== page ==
Moussa Touré’s film is based on a novel and it tells the tale of one such journey from Dakar. In one sense the narrative is familiar, comprising a mix of the standard illegal migration story (what motivates both the migrants and the people who transport them?) and the ‘forced community trapped in a boat’ genre typified by the Hollywood disaster movie. One of the earliest examples of the latter was Hitchcock’s Lifeboat. The tragedy of La pirogue is that the travellers have chosen this ordeal. Some of them know the dangers, others are so desperate to leave that they probably don’t want to know.

Accommodation is rudimentary in the pirogue.

The film is handsomely mounted and looks good in a CinemaScope presentation. The narrative provides us with two main groups: the boat’s captain and his brother plus the trip’s organiser and others in their circle as opposed to the passengers who represent people from the interior including some from Guinea who speak a different language. Allied to these differences are familiar oppositions of young and old, secular and religious. There is enough potential narrative conflict to sustain the film’s relatively short running time and I found it gripping. If I’m honest though, I did think that as a suspense film – who will survive the trip, what kinds of dangers will the boat face? – there were too many clues to what might happen and I found myself in that familiar position of admonishing characters for not being careful enough with essential items of equipment. It will be interesting to see how the film goes down with audiences. It’s a mainstream popular film from Senegal with production values commensurate with European funding and technical support. My fear is that it might fall between two stools – perhaps not enough excitement for the mainstream but possibly not quite enough characterisation and observation for the arthouse. So far, it hasn’t got UK distribution, though it has opened in France and I think it is booked for North America. The people in the boat are a divided community and I’m not sure what this says about Senegal if the film is in any way metaphorical. I think it’s this thought that makes me wish that we found out more about the individual characters and their problems. But despite my slight misgivings I urge you to see this if you get the chance.

La pirogue opens the Bristol-based Afrika Eye Film Festival tonight November 9 and it screens as part of the Cornerhouse ‘French Connections’ season on Monday November 12.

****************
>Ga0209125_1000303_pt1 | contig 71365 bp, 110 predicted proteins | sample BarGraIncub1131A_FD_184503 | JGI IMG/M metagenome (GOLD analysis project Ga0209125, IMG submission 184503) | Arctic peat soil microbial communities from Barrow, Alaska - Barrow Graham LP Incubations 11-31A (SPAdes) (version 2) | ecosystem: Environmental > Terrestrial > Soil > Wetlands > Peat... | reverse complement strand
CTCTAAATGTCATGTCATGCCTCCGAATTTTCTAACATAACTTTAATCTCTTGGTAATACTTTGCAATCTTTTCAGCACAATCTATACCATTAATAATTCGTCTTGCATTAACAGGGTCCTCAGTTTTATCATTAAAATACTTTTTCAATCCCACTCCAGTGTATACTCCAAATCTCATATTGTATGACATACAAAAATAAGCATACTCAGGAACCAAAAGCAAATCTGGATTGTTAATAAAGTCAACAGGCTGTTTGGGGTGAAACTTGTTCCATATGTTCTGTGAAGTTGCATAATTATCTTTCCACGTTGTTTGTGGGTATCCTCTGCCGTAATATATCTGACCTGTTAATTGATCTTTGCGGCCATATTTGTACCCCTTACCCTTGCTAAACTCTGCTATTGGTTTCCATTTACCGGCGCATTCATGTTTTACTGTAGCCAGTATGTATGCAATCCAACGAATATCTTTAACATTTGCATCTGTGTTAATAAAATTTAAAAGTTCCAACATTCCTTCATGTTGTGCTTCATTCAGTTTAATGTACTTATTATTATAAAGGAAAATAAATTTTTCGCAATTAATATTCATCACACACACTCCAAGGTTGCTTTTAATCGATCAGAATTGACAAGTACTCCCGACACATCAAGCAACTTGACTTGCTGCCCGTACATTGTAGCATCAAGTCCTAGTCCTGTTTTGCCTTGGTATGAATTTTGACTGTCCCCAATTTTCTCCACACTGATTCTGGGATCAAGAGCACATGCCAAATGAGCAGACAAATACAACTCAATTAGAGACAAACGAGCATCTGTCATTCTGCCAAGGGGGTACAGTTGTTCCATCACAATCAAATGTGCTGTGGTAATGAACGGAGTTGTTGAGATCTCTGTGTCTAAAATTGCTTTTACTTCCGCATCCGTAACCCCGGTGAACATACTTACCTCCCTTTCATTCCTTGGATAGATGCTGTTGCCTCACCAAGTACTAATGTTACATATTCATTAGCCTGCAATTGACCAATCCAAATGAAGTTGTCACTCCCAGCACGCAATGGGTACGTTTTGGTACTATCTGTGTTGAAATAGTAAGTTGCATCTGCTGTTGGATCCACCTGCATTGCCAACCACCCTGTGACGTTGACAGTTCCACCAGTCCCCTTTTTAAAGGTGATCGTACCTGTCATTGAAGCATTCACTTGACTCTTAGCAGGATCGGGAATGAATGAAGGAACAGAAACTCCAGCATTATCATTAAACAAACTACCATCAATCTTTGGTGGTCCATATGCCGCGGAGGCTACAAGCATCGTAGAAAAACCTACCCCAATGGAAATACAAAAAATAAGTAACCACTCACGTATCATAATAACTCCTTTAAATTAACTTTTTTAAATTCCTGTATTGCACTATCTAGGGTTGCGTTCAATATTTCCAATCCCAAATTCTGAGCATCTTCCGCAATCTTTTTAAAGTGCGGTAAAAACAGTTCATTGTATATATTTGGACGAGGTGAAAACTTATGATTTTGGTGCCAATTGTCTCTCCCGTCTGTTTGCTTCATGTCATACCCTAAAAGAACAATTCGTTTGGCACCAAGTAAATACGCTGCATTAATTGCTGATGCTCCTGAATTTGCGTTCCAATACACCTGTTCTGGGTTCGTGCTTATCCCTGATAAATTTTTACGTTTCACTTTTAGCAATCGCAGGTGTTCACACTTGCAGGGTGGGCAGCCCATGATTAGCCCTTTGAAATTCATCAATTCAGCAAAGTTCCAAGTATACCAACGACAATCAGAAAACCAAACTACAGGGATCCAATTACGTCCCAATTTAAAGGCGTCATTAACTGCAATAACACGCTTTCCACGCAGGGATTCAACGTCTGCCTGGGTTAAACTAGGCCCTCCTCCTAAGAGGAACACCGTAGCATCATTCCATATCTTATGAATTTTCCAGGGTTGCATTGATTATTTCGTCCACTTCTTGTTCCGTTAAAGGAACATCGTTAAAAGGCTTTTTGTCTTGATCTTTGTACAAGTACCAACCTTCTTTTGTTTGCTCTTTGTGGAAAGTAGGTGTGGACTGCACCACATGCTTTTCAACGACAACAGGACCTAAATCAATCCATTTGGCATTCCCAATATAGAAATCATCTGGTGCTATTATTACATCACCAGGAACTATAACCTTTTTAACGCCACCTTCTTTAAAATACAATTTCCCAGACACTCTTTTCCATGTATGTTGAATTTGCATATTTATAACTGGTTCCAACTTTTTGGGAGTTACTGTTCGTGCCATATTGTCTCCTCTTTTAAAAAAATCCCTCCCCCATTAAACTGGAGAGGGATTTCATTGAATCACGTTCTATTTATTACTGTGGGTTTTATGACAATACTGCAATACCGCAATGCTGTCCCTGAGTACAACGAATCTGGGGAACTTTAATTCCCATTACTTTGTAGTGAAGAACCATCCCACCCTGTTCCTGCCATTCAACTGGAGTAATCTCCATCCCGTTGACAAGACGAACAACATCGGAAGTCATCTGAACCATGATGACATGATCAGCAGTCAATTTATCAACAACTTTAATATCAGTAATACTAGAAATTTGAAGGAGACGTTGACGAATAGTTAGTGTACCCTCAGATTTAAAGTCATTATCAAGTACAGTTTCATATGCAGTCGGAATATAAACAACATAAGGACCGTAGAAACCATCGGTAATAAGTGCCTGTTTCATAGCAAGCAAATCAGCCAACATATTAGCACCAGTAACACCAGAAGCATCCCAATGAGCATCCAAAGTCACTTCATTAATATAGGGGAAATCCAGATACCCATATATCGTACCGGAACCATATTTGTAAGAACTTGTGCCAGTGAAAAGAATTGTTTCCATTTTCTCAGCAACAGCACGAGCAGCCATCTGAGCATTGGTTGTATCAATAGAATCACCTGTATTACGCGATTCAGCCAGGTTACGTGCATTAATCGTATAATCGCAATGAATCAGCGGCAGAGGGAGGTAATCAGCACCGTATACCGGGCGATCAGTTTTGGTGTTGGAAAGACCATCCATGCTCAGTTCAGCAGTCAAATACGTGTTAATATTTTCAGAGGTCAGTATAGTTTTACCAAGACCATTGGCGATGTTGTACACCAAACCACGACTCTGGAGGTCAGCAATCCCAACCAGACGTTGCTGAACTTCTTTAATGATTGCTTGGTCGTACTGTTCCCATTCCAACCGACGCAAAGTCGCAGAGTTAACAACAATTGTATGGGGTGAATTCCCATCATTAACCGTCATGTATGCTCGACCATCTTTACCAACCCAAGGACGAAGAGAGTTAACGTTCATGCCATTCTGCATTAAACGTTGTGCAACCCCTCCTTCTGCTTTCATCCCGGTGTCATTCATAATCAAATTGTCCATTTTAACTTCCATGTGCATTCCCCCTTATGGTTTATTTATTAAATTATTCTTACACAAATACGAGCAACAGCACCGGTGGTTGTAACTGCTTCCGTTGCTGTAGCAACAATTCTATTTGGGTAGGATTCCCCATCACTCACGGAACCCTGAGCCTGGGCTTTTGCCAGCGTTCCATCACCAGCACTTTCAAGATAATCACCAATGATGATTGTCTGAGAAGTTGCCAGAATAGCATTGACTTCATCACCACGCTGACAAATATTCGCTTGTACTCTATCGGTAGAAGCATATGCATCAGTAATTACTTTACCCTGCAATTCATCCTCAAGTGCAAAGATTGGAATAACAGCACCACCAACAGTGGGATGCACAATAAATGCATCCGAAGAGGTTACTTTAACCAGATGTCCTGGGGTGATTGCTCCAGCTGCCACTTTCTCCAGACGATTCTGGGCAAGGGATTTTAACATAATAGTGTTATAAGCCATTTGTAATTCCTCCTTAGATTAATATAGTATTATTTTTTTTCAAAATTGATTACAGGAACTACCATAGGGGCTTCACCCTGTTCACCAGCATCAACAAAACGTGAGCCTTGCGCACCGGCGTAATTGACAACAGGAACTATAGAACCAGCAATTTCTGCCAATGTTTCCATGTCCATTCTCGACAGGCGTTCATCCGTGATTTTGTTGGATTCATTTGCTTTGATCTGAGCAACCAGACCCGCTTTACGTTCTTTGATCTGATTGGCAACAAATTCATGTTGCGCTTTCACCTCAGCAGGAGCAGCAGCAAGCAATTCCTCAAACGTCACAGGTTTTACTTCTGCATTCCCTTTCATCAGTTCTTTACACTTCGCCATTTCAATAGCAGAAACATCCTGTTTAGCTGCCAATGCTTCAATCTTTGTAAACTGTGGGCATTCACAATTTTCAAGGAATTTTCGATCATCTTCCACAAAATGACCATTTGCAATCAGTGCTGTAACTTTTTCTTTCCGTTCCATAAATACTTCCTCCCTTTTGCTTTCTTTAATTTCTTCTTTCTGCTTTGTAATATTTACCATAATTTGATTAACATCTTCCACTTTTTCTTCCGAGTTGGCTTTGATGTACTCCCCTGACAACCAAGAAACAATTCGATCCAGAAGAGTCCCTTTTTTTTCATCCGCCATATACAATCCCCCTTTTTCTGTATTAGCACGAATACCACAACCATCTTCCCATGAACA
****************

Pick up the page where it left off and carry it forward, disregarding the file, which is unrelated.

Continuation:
The French Connection?

Rachel Mwanza as Komona and Serge Kanyinda as Magician in War Witch

Cornerhouse in Manchester starts a season of Francophone films from Europe, Africa, the Antilles and Quebec today. It’s an interesting programme compiled by Rachel Hayward and supported by Alliance française de Manchester and the School of Arts, Languages and Cultures at the University of Manchester. I’m helping to teach an associated evening class and I’ll be blogging on some of the films being screened. The Cornerhouse season includes the following titles:

It’s Not Me I Swear! (C’est pas moi, je le jure!, Canada 2008)
Thu 18 Oct at 18:30
A rare opportunity in the UK to see an earlier film by Philippe Falardeau, director of the wonderful Monsieur Lazhar.

Preview
Laurence Anyways (Canada 2012)
Sun 21 Oct at 15:30
The new film by enfant terrible Xavier Dolan which will be on release in the UK and Ireland in December.

Black Shack Alley (Rue cases nègres, Martinique-France 1983)
Wed 24 Oct at 18:30
Another rare opportunity, this time to see a classic film no longer available in the UK. Directed by Euzhan Palcy and based on the book by Joseph Zobel this was a milestone film. I’ll be introducing this screening and posting material on the blog.

War Witch (Rebelle, Canada 2012)
Wed 7 Nov at 18:30
Canada’s entry for the Best Foreign Language film entry for the next Academy Awards. A prizewinner at festivals across the world, Kim Nguyen’s film about a girl forced to become a child soldier in an unnamed African country is one to seek out.

La pirogue (Senegal-France-Germany 2012)
Mon 12 Nov at 18:20
Another of this year’s festival favourites – Moussa Touré’s film about migrants from Africa hoping to reach Europe in open boats.

Preview
Our Children (À perdre la raison, Belgium-Switzerland-France-Luxembourg)
Thu 15 Nov at 20:40
A starry cast: Niels Astrup, Tahar Rahim and Emilie Dequenne in Joachim Lafosse’s film based on a real story about a mother and her children faced with a difficult family situation. The UK release will be in 2013.

Sister (France-Switzerland 2012)
On release during November, please check the Cornerhouse listings.
Ursula Meier’s film about a young boy and his sister starring Gillian Anderson and Martin Compston alongside Lea Seydoux and Kacey Mottet Klein has both English and French dialogue. Meier’s realist style in this film has been compared to that of the Dardennes Brothers.